I've long been a fan of Magellan's GPS devices. They're easy-to-use and deliver solid, sensible routes. And now that I've spent some time testing the company's iPhone GPS app, called Magellan RoadMate 2010 North America, I'm happy to say it lives up to the standard set by the company's standalone GPS devices.
Magellan was somewhat late to offer an iPhone app; rival TomTom launched one several months ago, and other GPS companies already have apps available. But Magellan's app can compete with the best of them.
Easy to Use
When you fire up RoadMate on your iPhone 3G or 3GS, you'll see Magellan's straightforward and attractive menu. You can choose to navigate to an address, a point of interest, a previous destination, an intersection, the address of one of your contacts, or your home. Entering info is easy using the iPhone's 3.5-inch touch screen.
Once you've entered your destination, RoadMate presents you with a summary of the proposed route before it begins the actual navigation. This is one of my favorite things about Magellan's system: you get to see information about your trip before you go. Other GPS tools too often just start you on your way, without telling you how long you can expect to be traveling.
Another nice touch about this overview screen is that you can see options for changing your route before you begin. Tapping the "Options" tab at the bottom of the screen brings you to a new page that compares four routing options. You can compare routes based on criteria like fastest travel time, shortest distance, most use of highways, and least use of highways.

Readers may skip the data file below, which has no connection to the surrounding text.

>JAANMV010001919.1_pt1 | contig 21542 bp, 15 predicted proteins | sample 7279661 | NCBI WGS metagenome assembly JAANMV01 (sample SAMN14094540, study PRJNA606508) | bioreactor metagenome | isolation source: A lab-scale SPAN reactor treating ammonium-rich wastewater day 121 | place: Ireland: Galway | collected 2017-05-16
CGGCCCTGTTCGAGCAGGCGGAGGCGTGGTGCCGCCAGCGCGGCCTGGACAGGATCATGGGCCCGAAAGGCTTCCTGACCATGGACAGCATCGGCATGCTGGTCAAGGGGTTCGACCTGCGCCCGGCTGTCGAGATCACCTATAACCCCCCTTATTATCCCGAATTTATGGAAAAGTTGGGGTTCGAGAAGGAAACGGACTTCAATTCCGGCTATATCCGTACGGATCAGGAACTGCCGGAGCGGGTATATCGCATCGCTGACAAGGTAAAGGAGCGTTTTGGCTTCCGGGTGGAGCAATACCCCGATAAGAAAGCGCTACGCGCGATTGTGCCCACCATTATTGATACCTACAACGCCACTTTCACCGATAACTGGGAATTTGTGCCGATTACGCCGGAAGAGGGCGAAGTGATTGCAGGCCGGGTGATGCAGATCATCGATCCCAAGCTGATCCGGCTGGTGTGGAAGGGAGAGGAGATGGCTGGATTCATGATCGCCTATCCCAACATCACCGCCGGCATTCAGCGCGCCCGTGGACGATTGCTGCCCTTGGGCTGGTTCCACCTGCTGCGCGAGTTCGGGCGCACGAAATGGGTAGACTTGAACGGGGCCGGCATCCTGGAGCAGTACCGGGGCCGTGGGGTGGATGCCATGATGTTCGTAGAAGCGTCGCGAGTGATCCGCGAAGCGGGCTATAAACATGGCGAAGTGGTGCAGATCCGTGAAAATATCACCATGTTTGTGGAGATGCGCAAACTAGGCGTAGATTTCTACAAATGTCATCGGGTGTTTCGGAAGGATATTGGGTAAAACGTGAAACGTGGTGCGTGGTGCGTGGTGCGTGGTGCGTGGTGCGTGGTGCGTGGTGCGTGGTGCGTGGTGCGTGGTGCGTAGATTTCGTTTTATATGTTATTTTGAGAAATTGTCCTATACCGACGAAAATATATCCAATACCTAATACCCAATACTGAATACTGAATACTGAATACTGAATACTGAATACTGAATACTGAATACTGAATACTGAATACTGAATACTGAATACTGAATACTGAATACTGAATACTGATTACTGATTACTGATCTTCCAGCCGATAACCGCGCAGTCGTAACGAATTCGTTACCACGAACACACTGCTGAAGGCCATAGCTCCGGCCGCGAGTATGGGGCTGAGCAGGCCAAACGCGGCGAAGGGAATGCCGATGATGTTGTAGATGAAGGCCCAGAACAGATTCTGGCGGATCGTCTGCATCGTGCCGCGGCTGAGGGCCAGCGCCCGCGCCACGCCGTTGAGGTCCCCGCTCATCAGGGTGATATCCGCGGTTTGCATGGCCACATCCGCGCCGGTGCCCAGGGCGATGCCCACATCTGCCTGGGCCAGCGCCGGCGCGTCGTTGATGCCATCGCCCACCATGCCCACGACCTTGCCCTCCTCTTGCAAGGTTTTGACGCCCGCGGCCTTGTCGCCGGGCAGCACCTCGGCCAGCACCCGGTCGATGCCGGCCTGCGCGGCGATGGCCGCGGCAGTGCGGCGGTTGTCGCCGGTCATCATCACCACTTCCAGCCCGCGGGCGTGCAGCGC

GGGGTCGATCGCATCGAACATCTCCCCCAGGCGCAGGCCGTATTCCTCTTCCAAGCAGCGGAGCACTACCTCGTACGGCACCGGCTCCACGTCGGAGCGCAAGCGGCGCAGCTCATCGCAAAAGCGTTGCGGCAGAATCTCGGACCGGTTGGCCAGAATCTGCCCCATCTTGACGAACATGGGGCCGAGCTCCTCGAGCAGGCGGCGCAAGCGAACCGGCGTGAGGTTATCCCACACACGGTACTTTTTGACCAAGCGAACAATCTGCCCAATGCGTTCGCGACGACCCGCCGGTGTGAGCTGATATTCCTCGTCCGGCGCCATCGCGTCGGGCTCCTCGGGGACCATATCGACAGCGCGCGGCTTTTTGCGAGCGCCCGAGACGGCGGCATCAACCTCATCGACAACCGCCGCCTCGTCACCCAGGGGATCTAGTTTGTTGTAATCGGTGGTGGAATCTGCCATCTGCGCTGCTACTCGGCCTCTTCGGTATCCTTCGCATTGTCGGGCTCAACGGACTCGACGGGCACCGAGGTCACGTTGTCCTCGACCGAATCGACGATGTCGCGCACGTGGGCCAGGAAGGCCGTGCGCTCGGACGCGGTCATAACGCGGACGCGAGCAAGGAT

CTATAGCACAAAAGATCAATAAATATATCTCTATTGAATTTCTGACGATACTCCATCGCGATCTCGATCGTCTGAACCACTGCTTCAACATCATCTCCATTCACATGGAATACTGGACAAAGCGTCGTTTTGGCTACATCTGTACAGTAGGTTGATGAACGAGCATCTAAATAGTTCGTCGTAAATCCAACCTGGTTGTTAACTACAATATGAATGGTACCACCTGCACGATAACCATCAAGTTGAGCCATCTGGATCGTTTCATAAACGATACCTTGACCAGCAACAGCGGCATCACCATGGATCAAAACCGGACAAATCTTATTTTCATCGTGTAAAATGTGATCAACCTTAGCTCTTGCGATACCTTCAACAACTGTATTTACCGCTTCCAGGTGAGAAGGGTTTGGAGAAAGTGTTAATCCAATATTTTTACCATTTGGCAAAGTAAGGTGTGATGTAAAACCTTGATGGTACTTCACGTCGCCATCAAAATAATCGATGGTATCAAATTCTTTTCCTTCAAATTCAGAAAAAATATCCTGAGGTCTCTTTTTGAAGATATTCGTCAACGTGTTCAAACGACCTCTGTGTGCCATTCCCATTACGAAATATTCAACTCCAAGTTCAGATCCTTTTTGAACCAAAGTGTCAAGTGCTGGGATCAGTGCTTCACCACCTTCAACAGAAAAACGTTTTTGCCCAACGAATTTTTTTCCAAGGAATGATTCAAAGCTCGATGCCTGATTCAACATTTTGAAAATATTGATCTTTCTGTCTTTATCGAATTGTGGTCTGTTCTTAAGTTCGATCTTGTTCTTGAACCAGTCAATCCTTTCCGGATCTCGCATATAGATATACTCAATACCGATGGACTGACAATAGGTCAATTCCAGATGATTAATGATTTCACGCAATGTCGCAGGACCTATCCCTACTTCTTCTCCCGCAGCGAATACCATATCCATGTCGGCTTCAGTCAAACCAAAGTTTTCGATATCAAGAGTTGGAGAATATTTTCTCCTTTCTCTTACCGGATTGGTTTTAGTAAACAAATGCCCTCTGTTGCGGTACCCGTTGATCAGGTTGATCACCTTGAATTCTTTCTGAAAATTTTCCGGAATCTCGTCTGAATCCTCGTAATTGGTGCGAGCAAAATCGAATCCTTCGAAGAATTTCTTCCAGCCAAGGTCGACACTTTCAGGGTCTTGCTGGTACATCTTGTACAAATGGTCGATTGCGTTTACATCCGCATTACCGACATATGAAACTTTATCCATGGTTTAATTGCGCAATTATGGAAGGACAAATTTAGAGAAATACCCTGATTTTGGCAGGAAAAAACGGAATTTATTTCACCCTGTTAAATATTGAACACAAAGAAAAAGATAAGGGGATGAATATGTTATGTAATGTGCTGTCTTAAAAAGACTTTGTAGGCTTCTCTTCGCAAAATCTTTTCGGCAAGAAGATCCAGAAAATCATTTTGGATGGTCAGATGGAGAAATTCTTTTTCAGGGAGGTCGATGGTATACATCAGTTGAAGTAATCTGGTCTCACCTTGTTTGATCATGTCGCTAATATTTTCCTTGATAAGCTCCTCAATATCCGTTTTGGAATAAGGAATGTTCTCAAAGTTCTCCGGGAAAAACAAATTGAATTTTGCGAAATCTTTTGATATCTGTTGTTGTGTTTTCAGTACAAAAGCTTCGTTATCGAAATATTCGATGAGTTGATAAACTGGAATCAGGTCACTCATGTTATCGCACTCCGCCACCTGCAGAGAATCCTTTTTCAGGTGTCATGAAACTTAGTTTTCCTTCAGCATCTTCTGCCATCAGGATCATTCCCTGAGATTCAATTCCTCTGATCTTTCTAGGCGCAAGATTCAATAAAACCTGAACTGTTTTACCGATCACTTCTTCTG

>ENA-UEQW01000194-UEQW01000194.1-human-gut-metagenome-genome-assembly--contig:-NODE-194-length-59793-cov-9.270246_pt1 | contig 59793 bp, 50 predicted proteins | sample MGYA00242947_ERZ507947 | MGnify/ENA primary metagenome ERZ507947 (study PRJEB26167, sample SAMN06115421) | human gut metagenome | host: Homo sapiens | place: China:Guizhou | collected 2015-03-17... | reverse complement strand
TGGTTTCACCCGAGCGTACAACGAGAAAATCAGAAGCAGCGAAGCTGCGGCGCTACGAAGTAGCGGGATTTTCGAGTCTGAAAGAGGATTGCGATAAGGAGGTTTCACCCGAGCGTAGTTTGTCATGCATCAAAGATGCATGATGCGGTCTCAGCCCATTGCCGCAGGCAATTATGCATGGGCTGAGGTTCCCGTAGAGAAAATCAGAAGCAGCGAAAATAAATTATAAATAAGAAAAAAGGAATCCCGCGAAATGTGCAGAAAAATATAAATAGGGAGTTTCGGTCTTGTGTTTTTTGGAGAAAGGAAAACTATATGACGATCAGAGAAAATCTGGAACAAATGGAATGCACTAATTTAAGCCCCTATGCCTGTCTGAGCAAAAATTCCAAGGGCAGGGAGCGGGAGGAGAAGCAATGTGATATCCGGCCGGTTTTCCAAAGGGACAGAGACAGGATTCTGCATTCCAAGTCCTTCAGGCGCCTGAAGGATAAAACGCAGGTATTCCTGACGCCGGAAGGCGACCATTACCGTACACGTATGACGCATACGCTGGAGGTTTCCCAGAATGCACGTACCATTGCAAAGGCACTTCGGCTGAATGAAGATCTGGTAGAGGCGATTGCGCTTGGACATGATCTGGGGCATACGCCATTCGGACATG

Once you hit the road, Magellan's system -- which uses Navteq maps -- delivers solid, sensible routes. RoadMate for iPhone always got me where I was going, and most of the time, it got me there as fast as possible. No GPS is perfect, though, and a couple of times, RoadMate lost my location or incorrectly identified where I was. But is foibles were not as bad as those that I've seen from other GPS devices.
Magellan's RoadMate for iPhone app has some cool features that differentiate it from the growing pack of mobile GPS apps. One that I really like is its ability to remember your car's location, so that you can find your way back to your car -- using RoadMate's pedestrian mode -- if you're parked in an unfamiliar location. I also like the lane assistance feature, which tells you which lane you should travel in when you're approaching complex intersections and exits.
RoadMate for iPhone incorporates some of the iPhone's best features, too. It takes advantage of the phone's accelerometer, so you can switch between portrait and landscape view by rotating the phone. You also can access your phone's iPod features to play songs stored on your phone while you're navigation. You can access the music player feature by tapping the music note icon that appears on the screen.
Magellan's iPhone app also incorporates one of Magellan's handiest navigation features, found on its portable GPS devices: OneTouch. OneTouch allows you to create your own navigation shortcuts, which are stored on a dedicated screen for easy access. You can create shortcuts to specific addresses or points of interest. If you travel to and from an office frequently, you could set that office as a OneTouch shortcut, so that you can quickly find your way back to it from wherever you are. Or, you could set a OneTouch shortcut to a coffee shop like Starbucks; then, you can just tap that shortcut to locate the nearest Starbucks, wherever you are.
Magellan's RoadMate for iPhone combines the best of Magellan's GPS features with the best that the iPhone has to offer. It's easy to use and provides reliable directions. It's biggest downside is its price: the app lists for $99.99, which is a lot to pay when you consider that you can get a standalone GPS device for not much more than that. But the company often runs specials that knock the price down to $79.99. At press time, it was available for $59.99. If you can find a deal on this app, it will be well worth the money spent.